Kim Jong-un's Secret Billions

      March 12, 2013 13:06

      North Korean leader Kim Jong-un has stashed away some US$4-5 billion in bank accounts in other people's names in Austria, China, Lichtenstein, Luxembourg, Russia, Singapore and Switzerland, intelligence agencies believe.

      "Since the launch of the Lee Myung-bak administration in February of 2008, South Korea and the U.S. have been tracking more than 200 North Korean accounts that appear to be linked weapons of mass destruction and export of drugs, counterfeit money and cigarettes," a diplomatic source said on Monday.

      ◆ Bank Accounts

      After the U.S. froze the accounts of former North Korean leader Kim Jong-il at Banco Delta Asia in Macau in 2005, the North dispersed its funds into many overseas accounts in different banks. North Korea opened accounts under aliases in Asia, Europe and Central America.

      "The regime uses minor banks that are relatively less stringent in screening their account holders or opening accounts using the names of foreigners or companies," said another source. In the past, North Korea preferred to use European banks but it recently began favoring Chinese ones.

      ◆ Sources of Income

      Intelligence agencies believe most of the money belongs to Kim Jong-un and is used to buy luxury goods either for himself or to buy the loyalty of high-ranking officials. "North Korea's economy is divided into its official economy, military economy and an imperial economy involving the Kim dynasty," a government official here said. "The slush funds are also emergency cash reserves in case of a regime collapse or other crisis," another source here said.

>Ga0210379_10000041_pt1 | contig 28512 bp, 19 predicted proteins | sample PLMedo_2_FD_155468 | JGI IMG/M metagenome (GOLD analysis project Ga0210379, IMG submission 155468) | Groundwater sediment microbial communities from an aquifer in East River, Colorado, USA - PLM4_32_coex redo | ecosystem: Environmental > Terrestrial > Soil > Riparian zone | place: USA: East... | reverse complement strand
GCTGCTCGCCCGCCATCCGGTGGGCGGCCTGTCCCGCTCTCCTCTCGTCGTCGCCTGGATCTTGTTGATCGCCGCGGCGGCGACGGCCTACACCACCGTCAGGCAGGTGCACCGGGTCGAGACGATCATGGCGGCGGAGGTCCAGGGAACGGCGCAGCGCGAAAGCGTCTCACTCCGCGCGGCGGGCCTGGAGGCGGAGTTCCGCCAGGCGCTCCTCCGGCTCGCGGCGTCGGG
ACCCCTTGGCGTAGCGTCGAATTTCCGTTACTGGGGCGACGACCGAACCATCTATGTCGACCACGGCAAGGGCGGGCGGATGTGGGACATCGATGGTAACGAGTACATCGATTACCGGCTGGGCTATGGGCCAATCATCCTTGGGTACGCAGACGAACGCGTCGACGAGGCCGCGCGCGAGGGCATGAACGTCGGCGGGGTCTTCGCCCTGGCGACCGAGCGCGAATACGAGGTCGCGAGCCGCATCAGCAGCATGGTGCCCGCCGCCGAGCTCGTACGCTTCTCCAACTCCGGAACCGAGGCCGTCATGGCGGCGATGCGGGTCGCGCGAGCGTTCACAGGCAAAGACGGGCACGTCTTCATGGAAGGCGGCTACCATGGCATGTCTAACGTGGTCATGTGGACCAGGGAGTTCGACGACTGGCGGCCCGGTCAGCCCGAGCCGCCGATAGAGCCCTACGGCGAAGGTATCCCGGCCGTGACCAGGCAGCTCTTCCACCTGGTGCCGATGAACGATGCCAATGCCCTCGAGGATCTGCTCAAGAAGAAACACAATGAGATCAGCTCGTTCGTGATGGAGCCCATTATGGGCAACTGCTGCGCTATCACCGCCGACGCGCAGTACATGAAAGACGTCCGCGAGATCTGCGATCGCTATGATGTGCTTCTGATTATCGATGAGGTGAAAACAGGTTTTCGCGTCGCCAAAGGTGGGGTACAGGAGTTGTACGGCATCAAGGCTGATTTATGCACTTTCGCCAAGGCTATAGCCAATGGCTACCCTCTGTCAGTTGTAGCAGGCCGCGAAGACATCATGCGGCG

Most of Kim's slush funds are foreign-currency revenues generated by North Korean businesses attached to the military or other government entities. Some of the money comes from legitimate activities, such as sales of agricultural and fisheries products or minerals and North Korean laborers working abroad. But the bulk comes from illicit activities such as selling drugs, dealing in counterfeit money, cigarettes, liquor or exporting weapons.

      The North earned an estimated $200-300 million a year through illicit activities until the international community slapped sanctions on Pyongyang following a missile test in 2009 and the sinking of the South Korean Navy corvette Cheonan and shelling of Yeonpyeong Island in 2010.

      ◆ Russian Mafia Links

      It is unclear who manages the slush funds. Jon Il-chun, a key confidant of former leader Kim Jong-il, no longer heads the agency managing the leader's private coffers and a replacement has yet to surface. Some believe that they are now managed by Ri Chol, the former North Korean ambassador to Switzerland who used to manage Kim Jong-il's slush funds and tended to his children when they were studying abroad.

      Since high-ranking North Korean officials and state agencies have been banned from engaging in financial transactions overseas, Pyongyang is apparently relying on the Russian mafia to launder money and operate secret slush funds.

      "The North Korean embassy in Russia launders counterfeit money sent from Pyongyang," said one defector who used to be a high-ranking official in the North. "In 2008 alone, $30 million worth of counterfeit money was laundered."

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